Part-song arrangements for junior high school voices
Foster, Viola Ruth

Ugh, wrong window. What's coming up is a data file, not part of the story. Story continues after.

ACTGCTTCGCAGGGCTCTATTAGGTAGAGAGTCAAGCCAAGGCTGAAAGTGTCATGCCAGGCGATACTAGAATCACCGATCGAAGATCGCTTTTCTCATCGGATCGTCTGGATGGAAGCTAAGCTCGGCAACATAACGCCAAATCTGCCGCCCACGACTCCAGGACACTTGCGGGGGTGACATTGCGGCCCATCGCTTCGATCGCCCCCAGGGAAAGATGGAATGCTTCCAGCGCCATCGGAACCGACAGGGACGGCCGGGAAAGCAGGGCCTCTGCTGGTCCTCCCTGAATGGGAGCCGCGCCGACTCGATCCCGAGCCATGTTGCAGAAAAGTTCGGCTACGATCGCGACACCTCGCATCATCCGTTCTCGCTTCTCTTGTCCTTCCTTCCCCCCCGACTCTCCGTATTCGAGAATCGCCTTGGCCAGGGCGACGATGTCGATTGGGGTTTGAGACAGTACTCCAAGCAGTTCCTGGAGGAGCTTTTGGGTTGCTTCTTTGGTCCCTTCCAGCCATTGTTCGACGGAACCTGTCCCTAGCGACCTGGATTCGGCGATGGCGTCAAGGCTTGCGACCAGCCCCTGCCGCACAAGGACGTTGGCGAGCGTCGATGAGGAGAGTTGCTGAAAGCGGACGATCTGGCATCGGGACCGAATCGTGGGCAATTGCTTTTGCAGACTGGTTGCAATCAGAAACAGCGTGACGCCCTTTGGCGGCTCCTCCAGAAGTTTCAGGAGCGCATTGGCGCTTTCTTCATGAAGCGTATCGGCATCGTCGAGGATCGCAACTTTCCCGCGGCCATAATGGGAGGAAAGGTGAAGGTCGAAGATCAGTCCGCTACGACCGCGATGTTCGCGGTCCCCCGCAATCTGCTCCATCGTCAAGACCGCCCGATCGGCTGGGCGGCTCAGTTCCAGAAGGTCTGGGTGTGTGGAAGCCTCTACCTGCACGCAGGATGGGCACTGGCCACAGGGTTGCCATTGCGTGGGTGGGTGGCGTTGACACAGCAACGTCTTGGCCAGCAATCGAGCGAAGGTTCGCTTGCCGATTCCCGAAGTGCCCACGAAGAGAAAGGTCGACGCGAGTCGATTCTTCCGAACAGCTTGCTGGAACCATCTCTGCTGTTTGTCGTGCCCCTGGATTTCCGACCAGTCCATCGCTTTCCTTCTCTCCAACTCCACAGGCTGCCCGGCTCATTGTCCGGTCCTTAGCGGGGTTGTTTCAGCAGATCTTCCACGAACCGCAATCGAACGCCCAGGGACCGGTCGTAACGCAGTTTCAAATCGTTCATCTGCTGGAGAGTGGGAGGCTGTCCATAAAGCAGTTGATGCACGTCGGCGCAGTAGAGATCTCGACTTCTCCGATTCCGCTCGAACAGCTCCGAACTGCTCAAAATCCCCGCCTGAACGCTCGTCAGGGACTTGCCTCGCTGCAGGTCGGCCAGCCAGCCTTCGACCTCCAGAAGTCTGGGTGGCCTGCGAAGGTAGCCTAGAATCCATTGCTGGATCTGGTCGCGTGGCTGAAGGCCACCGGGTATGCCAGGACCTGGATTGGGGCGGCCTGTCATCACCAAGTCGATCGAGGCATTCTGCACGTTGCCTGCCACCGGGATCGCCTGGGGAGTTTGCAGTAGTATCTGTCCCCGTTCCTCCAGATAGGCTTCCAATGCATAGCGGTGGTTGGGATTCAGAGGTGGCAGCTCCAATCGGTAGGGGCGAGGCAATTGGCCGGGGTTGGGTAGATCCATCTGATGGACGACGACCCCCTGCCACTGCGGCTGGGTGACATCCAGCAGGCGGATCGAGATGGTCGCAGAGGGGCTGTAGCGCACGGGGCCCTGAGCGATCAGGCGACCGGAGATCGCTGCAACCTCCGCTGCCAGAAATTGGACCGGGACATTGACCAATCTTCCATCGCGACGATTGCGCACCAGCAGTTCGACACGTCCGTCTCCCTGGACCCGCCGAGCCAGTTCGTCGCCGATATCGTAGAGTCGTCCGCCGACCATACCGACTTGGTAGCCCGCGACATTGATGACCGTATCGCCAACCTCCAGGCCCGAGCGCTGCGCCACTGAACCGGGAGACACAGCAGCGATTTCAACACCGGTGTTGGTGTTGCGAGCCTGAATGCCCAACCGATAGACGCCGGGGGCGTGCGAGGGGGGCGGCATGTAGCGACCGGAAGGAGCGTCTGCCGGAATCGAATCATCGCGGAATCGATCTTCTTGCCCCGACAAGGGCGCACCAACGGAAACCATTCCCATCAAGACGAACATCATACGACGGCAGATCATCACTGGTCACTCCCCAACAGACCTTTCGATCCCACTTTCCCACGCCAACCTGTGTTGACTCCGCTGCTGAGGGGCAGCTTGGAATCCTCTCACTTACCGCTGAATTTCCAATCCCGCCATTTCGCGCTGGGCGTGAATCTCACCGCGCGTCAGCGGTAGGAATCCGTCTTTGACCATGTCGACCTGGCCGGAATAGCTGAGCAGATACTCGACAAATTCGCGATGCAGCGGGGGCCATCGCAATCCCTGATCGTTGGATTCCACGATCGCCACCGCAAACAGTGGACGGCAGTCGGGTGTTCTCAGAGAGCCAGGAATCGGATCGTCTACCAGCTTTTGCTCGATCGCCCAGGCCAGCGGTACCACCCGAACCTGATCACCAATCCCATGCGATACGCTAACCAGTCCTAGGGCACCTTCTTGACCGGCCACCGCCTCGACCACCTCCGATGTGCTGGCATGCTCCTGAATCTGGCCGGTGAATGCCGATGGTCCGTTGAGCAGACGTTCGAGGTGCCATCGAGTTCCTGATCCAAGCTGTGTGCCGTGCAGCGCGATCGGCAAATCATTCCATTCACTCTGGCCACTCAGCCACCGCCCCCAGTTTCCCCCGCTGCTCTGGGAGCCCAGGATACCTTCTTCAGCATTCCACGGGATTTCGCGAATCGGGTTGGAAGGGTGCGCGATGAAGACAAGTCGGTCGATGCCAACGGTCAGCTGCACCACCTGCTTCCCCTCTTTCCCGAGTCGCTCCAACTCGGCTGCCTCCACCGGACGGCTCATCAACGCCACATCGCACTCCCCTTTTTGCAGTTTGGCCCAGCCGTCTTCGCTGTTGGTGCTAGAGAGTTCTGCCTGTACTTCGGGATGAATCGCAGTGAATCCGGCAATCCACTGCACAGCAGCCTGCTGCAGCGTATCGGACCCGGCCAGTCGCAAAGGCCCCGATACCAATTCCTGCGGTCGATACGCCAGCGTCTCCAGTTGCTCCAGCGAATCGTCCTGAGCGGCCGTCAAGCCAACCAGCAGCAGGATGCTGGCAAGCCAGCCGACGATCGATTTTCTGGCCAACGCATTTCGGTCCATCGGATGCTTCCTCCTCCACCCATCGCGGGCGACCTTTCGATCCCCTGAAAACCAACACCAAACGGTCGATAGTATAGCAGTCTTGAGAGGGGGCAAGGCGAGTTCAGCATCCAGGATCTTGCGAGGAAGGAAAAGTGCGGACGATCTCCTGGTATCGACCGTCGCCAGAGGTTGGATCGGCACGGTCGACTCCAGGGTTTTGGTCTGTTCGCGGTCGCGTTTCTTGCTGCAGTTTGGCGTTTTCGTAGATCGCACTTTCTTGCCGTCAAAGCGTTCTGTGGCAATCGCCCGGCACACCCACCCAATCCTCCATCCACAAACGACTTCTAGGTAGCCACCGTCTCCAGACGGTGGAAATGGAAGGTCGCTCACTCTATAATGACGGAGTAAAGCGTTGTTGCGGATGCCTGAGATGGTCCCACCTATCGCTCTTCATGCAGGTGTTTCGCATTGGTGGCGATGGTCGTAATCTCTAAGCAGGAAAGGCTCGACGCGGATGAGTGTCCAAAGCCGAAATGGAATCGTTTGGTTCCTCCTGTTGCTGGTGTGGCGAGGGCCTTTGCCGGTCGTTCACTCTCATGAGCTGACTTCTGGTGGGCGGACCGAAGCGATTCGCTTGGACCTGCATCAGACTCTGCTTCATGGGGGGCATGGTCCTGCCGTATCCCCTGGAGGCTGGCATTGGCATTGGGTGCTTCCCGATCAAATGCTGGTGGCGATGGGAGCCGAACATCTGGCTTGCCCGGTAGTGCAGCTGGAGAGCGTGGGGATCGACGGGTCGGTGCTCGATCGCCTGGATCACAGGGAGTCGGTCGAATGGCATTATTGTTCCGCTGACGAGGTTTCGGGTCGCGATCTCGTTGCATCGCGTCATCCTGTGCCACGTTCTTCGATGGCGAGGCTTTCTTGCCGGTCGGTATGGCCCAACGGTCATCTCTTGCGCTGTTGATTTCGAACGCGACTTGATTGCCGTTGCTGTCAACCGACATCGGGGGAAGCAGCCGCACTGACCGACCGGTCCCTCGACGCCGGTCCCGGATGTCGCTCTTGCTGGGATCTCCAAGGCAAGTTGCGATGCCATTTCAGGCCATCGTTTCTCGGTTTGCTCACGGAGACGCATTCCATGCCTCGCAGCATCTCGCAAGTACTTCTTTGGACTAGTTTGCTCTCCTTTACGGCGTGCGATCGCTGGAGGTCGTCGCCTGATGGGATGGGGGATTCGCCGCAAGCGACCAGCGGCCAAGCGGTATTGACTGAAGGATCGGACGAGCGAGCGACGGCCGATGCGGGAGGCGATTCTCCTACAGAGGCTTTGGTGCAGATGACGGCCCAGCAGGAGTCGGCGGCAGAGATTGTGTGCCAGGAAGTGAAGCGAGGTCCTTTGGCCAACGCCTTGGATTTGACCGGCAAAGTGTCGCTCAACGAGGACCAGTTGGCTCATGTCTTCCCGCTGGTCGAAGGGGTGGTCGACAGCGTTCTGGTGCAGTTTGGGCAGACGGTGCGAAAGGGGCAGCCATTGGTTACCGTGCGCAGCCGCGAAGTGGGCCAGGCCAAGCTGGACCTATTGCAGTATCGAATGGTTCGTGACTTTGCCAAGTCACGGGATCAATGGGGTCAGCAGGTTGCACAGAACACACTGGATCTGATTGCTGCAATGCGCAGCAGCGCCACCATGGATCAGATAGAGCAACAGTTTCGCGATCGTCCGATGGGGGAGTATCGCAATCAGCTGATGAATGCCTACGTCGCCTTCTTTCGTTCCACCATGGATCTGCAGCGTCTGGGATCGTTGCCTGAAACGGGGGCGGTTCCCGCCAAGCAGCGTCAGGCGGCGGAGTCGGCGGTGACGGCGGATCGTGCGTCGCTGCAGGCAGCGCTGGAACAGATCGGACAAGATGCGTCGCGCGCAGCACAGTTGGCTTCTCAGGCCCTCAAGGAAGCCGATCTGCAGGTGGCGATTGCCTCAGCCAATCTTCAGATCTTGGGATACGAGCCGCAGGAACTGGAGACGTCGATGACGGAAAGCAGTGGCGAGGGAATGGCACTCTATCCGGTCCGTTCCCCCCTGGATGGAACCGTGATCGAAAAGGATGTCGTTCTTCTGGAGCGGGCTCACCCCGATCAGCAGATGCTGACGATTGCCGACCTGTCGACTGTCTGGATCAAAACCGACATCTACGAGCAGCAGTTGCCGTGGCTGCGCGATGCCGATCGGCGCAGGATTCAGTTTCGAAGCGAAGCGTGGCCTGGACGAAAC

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The scarcity of song material suited to the ranges and abilities of junior high school students is a very real handicap to successful teaching. The changing voice of the boy sets definite limitations on range, and the uncertainty of pitch in that voice restricts the difficulty of the arrangement. The girl's voice is not so similarly handicapped, thus allowing more freedom in writing for upper parts. Taken in the light of these restrictions, much of the existing material is not practical. Verses in unison, or for a single part, do not encourage part feeling and tend to make the chorus sections more difficult to achieve after having learned the melody. Bass and tenor parts with a wide range, frequent skips, or quick-moving figures are not practical. In developing and arranging this material, the author started with a three-part song as a transitional piece. The tenor, or low-alto part is put in the bass clef as a start toward reading from that clef. The first few songs keep both tenor and bass parts very simple with only the elementary skips for the bass part. Gradually chromatic tones and more difficult skips are introduced in the bass part. Chromatics are used sooner and more frequently in the tenor part. Then come rhythmic problems, and last of all, combinations of all these problems. Opinion will differ as to the order of difficulty of these songs, since the difficulty depends on variable factors, such as melodic line, rhythmic appeal, key changes and the abilities and interests of the class. Some songs sung with ease by one class may prove troublesome in another group. However, an approximation of the order of difficulty was attempted. Some of this material is from well-known songs which ought to be a part of every young person's repertoire. The others are for the most part folk songs of fifteen different nations or peoples. One is part of an organ composition adapted for chorus. Two are original compositions. Suitable lyrics involve considerable research. Some of the catchy little folk songs, while very singable and easily arranged, cannot be translated literally, or definitely are not in good taste. In such cases, other lyrics must be found and adapted, or new ones written. In at least eight instances adaptations of words were necessary, different texts had to be found for five, and new lyrics were written for two.
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